Tagging, transients and an increasing homeless population were the major issues of concern during a special Temecula city meeting that addressed crime and took place shortly after 8 a.m. Saturday, Jan. 25 in a room of the City Hall building.
There, a loose scattering of individuals who were mostly business owners expressed their concern with various crimes, many of which appeared to be associated with groups of people who circulate the area that runs from the main drag of Old Town to the malls adjacent to the Quaid Harley Davidson dealership on Front Street.
Two specific crime concerns addressed during the meeting were vandalism and trespassing. Many business owners cited encounters with individuals they were not familiar with and others mentioned coming across instances of tagging and graffiti around town.
Officer Lynn Salazar encouraged all business owners to call police officers whenever they happen to see something suspicious as a measure to prevent crime, something she said she hasn’t seen enough people doing.
“We’d love to be at every corner but the fact is we’re not,” said Salazar. “But, we want to make sure you guys are our eyes and ears. When you see some graffiti, it could have been there for a week or two weeks, but the moment you see it we want you to give us a call.”
“Something you see, or saw, or witnessed could maybe have a great effect on something that happened on the north end where you may think, ‘Oh, you know, there’s no relevance there’ and there is,” she said.
Salazar and her fellow officer Teri Harney led a presentation where they discussed different ways businesses could equip themselves to prevent crimes like vandalism and trespassing and the list included simple steps like replacing light bulbs that are out on the outsides of buildings and making sure that shrubbery is cut below all windows so that individuals inside buildings can look out without their view being obstructed.
Many of the problems and petty crimes mentioned at the meeting were often connected with the city’s population of transients that tend to occupy the dirt field across from the South Creek Mall as well as a number of settled homeless who often take shelter in the creek bed adjacent to the buildings lining Old Town Front Street.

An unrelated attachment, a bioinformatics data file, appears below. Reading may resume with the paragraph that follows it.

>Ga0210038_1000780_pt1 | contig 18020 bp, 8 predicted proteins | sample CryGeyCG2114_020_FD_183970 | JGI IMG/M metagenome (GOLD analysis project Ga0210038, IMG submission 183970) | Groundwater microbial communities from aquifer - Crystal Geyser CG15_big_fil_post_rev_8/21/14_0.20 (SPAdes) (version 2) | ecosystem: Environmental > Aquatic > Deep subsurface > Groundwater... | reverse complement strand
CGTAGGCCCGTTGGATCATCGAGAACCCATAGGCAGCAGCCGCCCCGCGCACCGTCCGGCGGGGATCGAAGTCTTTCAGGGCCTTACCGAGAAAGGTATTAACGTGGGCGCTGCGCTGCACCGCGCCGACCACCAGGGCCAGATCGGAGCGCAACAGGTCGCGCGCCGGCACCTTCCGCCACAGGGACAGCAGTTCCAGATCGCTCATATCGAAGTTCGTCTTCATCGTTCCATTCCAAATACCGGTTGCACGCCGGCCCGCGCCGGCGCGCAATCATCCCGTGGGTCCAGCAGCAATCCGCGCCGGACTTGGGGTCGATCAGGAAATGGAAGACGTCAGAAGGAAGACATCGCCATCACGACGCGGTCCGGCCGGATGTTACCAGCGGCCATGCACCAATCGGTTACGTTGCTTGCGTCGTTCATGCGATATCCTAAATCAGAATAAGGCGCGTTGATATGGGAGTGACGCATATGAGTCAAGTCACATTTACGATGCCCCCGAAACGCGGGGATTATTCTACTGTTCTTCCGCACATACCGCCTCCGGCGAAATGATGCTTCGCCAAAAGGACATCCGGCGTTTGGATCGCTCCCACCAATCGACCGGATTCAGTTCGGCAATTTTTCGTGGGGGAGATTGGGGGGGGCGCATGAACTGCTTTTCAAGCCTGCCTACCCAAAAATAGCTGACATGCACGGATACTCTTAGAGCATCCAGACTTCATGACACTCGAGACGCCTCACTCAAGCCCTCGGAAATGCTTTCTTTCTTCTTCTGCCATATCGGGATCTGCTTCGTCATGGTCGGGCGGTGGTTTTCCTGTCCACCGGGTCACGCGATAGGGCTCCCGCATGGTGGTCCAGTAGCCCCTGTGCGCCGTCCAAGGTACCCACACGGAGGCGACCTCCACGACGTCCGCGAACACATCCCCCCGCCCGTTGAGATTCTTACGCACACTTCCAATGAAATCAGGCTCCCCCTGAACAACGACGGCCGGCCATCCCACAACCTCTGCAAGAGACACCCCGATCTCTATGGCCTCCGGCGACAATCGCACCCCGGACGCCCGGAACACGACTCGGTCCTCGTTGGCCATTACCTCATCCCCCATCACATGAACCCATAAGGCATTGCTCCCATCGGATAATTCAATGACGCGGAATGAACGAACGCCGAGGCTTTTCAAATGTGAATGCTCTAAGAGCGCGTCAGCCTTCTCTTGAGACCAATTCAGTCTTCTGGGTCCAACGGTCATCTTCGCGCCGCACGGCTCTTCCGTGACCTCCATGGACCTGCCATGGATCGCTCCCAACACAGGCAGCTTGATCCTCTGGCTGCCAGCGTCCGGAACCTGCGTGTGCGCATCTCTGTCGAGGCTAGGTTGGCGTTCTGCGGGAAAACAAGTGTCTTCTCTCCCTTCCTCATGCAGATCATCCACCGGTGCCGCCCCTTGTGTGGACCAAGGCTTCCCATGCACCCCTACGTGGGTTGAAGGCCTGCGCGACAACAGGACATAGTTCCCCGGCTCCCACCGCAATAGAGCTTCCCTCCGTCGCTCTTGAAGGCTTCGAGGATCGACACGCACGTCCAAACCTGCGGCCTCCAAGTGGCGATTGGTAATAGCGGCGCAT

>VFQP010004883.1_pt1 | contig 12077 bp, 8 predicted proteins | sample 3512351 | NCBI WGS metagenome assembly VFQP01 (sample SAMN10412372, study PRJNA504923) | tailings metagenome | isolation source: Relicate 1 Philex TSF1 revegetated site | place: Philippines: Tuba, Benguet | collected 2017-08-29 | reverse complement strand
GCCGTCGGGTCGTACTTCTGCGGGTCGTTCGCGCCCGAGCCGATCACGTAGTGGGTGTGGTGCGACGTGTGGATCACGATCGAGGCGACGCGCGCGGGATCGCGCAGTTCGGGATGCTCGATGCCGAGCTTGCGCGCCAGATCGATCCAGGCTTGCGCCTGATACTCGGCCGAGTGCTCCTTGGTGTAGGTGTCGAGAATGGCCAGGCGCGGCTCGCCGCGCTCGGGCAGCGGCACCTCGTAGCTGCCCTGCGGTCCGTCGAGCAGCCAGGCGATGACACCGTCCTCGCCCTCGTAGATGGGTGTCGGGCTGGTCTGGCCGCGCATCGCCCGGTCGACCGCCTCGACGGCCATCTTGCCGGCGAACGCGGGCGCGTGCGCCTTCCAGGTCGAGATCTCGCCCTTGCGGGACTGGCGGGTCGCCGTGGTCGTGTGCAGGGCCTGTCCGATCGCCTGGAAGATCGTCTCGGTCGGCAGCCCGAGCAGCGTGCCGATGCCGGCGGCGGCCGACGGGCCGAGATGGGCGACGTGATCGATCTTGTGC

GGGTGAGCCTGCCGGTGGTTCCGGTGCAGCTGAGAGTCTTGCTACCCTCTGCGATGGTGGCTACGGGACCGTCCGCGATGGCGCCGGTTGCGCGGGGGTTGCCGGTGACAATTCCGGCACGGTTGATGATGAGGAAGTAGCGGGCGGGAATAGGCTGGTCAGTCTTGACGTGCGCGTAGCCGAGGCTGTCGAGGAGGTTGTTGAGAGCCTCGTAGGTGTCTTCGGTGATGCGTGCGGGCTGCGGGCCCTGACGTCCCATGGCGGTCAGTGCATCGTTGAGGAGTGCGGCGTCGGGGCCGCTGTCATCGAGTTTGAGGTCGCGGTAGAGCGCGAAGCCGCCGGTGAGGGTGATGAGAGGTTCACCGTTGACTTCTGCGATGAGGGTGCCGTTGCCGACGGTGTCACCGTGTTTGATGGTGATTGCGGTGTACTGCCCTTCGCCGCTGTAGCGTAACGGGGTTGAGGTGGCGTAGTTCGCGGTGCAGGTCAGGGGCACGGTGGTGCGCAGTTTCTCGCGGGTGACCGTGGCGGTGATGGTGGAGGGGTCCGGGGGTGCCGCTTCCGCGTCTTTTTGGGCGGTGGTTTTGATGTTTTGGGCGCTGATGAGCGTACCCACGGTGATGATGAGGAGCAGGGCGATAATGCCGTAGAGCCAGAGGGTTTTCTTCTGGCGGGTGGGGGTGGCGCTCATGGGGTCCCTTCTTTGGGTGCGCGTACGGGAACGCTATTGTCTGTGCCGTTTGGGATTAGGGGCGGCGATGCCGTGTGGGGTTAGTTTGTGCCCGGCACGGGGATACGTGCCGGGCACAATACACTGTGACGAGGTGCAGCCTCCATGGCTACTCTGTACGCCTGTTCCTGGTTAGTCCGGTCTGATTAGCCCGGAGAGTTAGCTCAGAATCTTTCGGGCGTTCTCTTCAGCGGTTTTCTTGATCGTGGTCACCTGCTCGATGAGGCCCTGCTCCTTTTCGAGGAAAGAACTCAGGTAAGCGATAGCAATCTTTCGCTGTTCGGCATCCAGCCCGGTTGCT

Many of the individuals present at the meeting complained that both groups of individuals are becoming too large and expressed concern over the number of area residents that provide those individuals with food and money.
Mayor Maryann Edwards, who also attended the meeting, said that people may think they’re doing a good deed by giving homeless individuals money for food and similar items but that such giving can be more of a hindrance than a help to those individuals because they, in turn, might use the money for a purpose other than its intended one.
Edwards said that this year as mayor she’s poised to take on the task of homelessness in Temecula in a way where people get long-term help rather than just a simple hand out.
“I think we’ve learned that just giving them food and a blanket and enabling them to go back and live in the creek and do the same things over and over is not helping them,” she said. “It’s enabling them and I think it’s making things worse.”
Edwards added that she wants to enact a plan for the local food pantry to offer wrap-around services rather than just a “hand out” that would help the homeless individuals in the community to better their situations.
However, Edwards said the city will be cracking down on homeless in the city that are not interested in such a solution and are more interested in continuing their current behaviors.
“Some people choose that lifestyle and that’s fine if that’s the lifestyle they want to live,” she said. “But we can’t allow them to trespass, vandalize and commit crimes.”
While Edwards said her focus as mayor was to look toward long-term solutions to the problems presented by the city’s homeless population, business owners seemed more concerned with what they could do now to mitigate their current problems with vandalism and trespassing.
Local store owner Corinna Coram came to the meeting as a representative for the Old Town Temecula Association, a group of merchants who relay information to each other about crime trends and things that have been happening.
The association allows businesses to look out for one another for the purpose of preventing crime, according to Coram. She said that when a business is given a fake $100 bill, for example, the association sends out a blast e-mail to other businesses with information regarding the crime so that they might prevent the same thing from happening to themselves.
“We would like to extend that communication to you,” she said to the other business owners present.
For more information regarding the Old Town Temecula Association, visit their website at
www.oldtowntemecula.org. To report a vandalism or trespassing-related crime, contact Officer Teri Harney at (951) 696-4357.